Appalachian Wildlife Center - Partnering for Wildlife and People in an Economically-Depressed Region
Eastern Kentucky has been identified by the New York Times as one of the hardest places to live in the United States, statistically speaking. Of the 31 counties that make up the eastern coalfields, 17 are ranked in the bottom 100 nationally for levels of median household income. In most, poverty levels exceed 25 percent, and this trend continues to a large degree throughout Appalachia.
The wildlife-tourism concept is to revitalize this blight-stricken region in the post-coal era by capitalizing on the abundance of fish and wildlife resources in the region and the tourism that it can drive. For generations, eastern Kentucky has relied on the extraction of finite resources (coal and gas), which have both created and destroyed quality fish and wildlife habitat. Descendants of coal-miners and other residents are now beginning to realize that the future of the region lies in the unique and often abundant flora and fauna of the region, and the desire of visitors to experience it.
Educating visitors who often have limited time to visit an area takes a special approach. Successful examples include the Cataloochee Valley of the Great Smokey Mountain National Park in east Tennessee and the Elk Country Visitor Center in the central coalfields near Benezette, Pennsylvania. Both locations were developed based on the opportunity to view restored elk populations in the East, and both have been wildly successful – drawing more than 200,000 and 400,000 annual visitors, respectively.
Working from these successful examples, the non-profit Appalachian Wildlife Foundation began incorporating and operationalizing a similar effort in eastern Kentucky. Their concept, the Appalachian Wildlife Center (the Center), is projected to draw more than 600,000 visitors each year to experience the natural beauty of the southern Appalachians. Slated to begin construction in 2017 with a completion date of 2023, the Center’s $24 million budget will fund the construction of a 45,000-square foot visitor’s center as well as habitat improvement projects and a 15-mile trail system across more than 12,500 acres in Bell County, KY. Ultimately, the Center is projected to employee approximately 96 staff, create 2,043 local jobs, and generate more than $441 million in regional economic impact during the first 5 years.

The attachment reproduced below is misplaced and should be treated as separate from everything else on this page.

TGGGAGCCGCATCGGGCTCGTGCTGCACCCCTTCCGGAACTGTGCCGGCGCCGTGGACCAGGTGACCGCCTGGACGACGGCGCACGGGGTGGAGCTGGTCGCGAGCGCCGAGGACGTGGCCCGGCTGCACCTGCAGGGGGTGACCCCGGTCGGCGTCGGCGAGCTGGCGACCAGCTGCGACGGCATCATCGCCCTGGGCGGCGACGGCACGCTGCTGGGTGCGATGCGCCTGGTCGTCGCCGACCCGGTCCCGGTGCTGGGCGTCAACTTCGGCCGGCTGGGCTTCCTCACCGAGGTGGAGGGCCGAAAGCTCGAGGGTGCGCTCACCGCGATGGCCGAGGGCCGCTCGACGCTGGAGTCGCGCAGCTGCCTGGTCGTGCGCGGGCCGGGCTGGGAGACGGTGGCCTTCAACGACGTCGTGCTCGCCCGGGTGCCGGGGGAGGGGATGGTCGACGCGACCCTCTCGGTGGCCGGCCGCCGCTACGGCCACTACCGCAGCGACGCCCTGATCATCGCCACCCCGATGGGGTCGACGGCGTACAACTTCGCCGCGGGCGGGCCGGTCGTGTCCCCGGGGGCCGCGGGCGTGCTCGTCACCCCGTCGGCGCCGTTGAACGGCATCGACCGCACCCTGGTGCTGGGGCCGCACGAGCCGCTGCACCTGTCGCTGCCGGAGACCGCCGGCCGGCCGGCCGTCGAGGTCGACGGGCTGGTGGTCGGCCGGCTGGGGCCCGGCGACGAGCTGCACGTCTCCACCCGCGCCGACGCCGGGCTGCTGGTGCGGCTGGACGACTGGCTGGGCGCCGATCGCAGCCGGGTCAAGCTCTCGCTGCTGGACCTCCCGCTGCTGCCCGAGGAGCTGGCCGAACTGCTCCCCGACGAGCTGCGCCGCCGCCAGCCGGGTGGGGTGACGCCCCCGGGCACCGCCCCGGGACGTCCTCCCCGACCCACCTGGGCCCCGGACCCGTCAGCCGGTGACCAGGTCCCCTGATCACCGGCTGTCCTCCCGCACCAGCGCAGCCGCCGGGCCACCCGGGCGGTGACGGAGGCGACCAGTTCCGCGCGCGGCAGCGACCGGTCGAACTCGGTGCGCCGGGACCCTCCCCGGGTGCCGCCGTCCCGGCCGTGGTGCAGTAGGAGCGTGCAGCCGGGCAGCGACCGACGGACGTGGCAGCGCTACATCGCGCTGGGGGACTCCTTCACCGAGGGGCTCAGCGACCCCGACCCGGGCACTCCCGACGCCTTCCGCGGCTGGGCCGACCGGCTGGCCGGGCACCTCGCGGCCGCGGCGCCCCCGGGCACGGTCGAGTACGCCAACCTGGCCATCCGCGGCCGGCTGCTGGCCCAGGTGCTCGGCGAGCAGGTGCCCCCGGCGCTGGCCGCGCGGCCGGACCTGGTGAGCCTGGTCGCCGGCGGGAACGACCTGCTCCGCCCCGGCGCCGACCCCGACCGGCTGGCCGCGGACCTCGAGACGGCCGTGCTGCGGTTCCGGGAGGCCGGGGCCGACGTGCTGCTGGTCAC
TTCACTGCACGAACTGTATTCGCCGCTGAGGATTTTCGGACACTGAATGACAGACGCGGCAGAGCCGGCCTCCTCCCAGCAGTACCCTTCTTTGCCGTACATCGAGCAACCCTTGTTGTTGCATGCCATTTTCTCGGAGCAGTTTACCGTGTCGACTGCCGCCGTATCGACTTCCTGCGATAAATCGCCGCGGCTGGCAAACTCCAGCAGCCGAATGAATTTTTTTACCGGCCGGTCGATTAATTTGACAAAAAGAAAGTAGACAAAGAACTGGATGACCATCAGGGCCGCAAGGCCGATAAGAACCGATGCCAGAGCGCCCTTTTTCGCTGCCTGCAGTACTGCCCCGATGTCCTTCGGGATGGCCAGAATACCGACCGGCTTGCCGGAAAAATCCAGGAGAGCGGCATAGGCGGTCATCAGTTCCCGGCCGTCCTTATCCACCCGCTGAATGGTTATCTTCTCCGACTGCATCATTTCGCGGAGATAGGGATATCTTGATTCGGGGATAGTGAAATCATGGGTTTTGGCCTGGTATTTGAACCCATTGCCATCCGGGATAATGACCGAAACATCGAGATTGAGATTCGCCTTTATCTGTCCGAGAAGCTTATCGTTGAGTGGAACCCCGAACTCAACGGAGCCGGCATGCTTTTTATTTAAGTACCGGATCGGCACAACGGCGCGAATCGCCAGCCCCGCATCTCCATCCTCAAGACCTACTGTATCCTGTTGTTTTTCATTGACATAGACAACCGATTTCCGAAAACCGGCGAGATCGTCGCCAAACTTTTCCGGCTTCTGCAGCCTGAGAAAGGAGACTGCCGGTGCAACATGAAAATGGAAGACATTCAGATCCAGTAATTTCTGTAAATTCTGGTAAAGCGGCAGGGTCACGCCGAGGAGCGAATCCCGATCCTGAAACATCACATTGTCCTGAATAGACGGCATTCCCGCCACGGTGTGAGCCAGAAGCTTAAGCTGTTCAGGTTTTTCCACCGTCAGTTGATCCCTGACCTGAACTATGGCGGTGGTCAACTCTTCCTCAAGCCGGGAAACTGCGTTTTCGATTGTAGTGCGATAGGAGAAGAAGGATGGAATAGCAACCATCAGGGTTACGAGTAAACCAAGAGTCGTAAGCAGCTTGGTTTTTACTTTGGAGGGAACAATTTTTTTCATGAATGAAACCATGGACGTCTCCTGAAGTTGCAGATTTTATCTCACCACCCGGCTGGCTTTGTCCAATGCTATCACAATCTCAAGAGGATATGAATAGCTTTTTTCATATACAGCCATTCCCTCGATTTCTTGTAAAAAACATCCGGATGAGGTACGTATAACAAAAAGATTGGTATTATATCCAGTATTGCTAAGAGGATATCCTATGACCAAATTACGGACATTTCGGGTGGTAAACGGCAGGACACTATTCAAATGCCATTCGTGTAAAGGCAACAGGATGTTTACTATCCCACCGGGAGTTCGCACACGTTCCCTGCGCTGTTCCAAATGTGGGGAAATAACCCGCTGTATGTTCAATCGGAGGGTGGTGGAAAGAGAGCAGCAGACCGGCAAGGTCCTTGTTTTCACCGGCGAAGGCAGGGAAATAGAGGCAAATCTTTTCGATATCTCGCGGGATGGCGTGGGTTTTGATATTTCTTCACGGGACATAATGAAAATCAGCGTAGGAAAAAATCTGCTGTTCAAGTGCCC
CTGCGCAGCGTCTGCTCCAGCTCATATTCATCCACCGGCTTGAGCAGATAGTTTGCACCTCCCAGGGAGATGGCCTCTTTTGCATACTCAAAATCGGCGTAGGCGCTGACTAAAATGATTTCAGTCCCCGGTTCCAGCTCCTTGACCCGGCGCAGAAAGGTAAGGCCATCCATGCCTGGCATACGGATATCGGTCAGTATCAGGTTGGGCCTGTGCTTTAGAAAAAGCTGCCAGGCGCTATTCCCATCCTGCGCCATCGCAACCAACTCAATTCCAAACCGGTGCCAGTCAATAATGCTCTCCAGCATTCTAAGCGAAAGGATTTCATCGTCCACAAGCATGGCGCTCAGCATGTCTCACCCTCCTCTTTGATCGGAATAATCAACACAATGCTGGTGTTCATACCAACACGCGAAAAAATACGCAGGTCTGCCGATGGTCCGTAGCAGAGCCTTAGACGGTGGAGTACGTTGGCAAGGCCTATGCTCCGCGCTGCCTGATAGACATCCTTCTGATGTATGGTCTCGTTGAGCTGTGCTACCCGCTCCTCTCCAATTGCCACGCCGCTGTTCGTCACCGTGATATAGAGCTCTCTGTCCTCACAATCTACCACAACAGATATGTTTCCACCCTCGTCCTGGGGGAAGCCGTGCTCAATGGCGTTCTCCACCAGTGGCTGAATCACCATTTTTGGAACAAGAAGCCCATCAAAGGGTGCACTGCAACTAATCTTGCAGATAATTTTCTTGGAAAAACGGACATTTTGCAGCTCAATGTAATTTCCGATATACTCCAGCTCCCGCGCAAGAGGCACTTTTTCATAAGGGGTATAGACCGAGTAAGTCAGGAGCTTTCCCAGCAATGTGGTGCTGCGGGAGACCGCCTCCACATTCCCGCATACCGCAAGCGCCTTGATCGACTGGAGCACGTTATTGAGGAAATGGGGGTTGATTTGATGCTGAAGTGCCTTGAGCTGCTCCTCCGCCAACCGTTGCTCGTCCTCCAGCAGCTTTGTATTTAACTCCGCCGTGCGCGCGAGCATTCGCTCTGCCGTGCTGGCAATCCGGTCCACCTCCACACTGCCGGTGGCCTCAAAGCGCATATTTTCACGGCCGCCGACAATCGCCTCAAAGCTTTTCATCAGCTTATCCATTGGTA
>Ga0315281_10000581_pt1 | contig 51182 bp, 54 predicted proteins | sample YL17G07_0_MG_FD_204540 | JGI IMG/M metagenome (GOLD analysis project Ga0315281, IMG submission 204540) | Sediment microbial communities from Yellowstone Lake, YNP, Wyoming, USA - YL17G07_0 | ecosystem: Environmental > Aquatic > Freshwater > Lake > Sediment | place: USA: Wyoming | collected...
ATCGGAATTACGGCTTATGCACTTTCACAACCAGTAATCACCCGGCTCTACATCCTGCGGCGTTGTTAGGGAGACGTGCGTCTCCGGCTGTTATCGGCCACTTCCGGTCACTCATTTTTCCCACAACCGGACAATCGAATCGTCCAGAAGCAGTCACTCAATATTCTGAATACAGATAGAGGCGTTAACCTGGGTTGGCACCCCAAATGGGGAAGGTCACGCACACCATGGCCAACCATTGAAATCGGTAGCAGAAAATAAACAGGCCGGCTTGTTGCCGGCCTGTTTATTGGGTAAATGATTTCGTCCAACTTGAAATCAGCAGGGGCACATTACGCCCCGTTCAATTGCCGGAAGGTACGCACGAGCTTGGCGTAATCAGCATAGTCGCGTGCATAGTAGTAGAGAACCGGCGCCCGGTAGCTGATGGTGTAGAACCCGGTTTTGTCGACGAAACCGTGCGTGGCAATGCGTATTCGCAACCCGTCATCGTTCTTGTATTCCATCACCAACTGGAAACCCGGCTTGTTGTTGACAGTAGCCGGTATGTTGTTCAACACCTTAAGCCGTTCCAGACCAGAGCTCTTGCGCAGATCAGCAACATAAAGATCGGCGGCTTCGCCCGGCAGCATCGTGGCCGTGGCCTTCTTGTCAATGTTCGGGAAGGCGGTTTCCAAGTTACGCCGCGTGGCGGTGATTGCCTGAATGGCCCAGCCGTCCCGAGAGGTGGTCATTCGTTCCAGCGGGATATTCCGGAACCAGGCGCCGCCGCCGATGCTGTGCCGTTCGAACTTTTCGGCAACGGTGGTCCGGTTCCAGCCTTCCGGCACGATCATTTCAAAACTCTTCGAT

The Center is centrally located in proximity to the largest wild elk herd east of the Rocky Mountains and will be the most accessible location in the eastern United States to see elk. The region is also home to black bear, white-tailed deer, bobcat, wild turkey, numerous small mammal species, and an abundance of bird species. At the Center, visitors will find a museum of natural and regional history, an exhibit dedicated to elk restoration in the Appalachians, and a bird watchers exhibit with information on the more than 240 species that occur in the area. Visitors will also find other regionally-relevant wildlife exhibits, an artisans market where local artists and craftsmen will display their skills and work, a gift shop, food court, and classrooms.
The Center has the real potential to be a windfall for local economies that have been devastated by the collapse of the coal industry. Even though the Center will be a major tourist attraction, its mission will focus on wildlife conservation education and research on the restoration and improvement of coal mines for wildlife habitat and agricultural production. Additionally, accredited conservation education programs that meet state standards in science, reading, and math for students and schools in Kentucky, Tennessee, Virginia, West Virginia, and North Carolina will be implemented that feature both remote learning and on-site classroom presentations.
Our wild, natural resources remain one of the most important and valuable economic drivers for the United States. Combining the desire for visitors to enjoy the natural history and heritage of southern Appalachia, the poverty-level economics of a depressed, post-coal region, and the abundant and often unique floral and faunal communities that occur in that region once again creates the opportunity to use the natural abundance of fish and wildlife resources to develop unprecedented, renewable economic impact to one of the poorest regions in the United States.
Partnerships are also the key to any large-scale successful conservation endeavor. The work being performed by the Appalachian Wildlife Foundation, the Kentucky Department of Fish and Wildlife Resources, the Rocky Mountain Elk Foundation, and others, as well as the active engagement of regional conservation initiatives such as the Appalachian Landscape Conservation Cooperative, the Appalachian Joint Venture, and numerous conservation NGO’s, including WMI, will help to ensure the future of the region’s people, wildlife, and other natural resources.